The 1970s was the era of big government and socialism in India, right?
So how is it that the share of government expenditure (centre plus states) in gross domestic product (GDP) has gone up from 25.12% in 1970-71 to 34.78% in 2007-08?
It’s also widely accepted that liberalisation started from the Rajiv Gandhi era in the early 1980s. But it was in 1986-87 that the share of total government expenditure to GDP reached its peak at 40.43%.
What has been the record since 1990-91, when the government made a decisive shift to relying on the private sector as the engine of growth?
In 1990-91, the percentage of total government expenditure to GDP was 38.13%. This went down to 31.75% by 1996-97 and then started to go up again, reaching 38.83% in 2003-04, even higher than what it was in 1990-91. Thereafter it went down again to 32.59% in 2005-06 before inching up again.
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Nevertheless, the Union government’s share in GDP has actually fallen since 1990-91. It was 20.44% in that year and was down to 15.39% in 2006-07, although that was still well above the 13.08% share of GDP that the Union government had way back in 1970-71, during the so-called “socialist” heydays. But state government expenditure as a percentage of GDP has not fallen and indeed has gone up a bit since 1990-91.
How do we reconcile these numbers with the undeniable fact that there has been a sea change in the Indian economy since 1990-91?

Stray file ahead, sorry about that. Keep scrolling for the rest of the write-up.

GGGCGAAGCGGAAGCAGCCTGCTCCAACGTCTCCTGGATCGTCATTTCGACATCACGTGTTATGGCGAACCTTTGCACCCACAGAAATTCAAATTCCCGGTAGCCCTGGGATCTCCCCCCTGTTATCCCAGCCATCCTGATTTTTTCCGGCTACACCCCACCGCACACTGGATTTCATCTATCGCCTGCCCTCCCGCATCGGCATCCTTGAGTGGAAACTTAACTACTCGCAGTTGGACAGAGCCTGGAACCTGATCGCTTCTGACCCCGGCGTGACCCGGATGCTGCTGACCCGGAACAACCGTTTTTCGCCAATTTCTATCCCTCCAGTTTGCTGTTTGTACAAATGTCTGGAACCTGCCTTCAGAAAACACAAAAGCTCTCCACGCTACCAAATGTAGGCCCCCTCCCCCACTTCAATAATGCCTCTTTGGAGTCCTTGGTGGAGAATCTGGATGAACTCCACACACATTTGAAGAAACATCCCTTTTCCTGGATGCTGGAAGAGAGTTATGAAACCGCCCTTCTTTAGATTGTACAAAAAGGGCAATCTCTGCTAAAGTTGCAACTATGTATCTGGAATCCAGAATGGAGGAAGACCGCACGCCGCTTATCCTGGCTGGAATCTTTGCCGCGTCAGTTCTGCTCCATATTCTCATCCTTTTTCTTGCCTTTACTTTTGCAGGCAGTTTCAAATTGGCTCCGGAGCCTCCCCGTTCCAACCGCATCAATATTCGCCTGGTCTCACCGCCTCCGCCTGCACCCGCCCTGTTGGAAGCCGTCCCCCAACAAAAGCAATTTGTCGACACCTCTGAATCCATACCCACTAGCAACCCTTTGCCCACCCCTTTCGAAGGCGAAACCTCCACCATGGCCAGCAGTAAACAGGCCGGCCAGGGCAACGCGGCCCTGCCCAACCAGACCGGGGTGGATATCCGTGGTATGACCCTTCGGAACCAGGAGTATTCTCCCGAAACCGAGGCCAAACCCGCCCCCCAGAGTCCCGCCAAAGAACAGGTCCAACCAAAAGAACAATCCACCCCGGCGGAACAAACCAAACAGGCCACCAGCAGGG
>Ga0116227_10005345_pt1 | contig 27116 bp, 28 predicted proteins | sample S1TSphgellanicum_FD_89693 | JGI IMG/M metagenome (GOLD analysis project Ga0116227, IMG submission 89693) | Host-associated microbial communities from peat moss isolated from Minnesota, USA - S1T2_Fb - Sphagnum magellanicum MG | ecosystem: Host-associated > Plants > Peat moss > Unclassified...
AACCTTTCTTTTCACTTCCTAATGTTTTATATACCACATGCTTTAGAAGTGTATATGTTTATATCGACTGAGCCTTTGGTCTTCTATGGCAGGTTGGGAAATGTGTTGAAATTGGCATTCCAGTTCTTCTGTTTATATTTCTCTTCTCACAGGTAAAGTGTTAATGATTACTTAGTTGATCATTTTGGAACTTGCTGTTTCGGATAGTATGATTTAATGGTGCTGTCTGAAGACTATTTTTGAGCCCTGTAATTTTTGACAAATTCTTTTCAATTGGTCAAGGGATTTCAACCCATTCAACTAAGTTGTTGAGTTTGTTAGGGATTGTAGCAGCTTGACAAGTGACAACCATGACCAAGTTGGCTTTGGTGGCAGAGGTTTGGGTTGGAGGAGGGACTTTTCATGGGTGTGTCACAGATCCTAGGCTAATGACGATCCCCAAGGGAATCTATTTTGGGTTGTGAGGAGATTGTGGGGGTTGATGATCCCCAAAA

What seems to have happened is that there has been plenty of deregulation, the private sector has been allowed into many new sectors and a few privatizations have taken place, but subsidies too have gone up substantially and the net result is that there hasn’t been much of a difference in the total ratio of government expenditure to GDP. Moreover, a lot of the ups and downs in this ratio seem to be taking place because the denominator, ie GDP, goes up and down disproportionately—for instance, the ratio falls when GDP growth is strong.
How does India compare with other countries on this metric?
OECD data for 2007 show that “General government expenditure to GDP” was 37.4% for the US, 44.6% for the UK and 53.8% for Sweden. But comparisons may not be right, because of the different ways in which government expenditure has been computed—for instance, it includes local government expenditures also in the US.
It’s also worth noting that these countries also have extensive social security programmes, unlike in India. But if government expenditure is taken as an indicator of socialism, then we’re more socialistic than we were in 1970.
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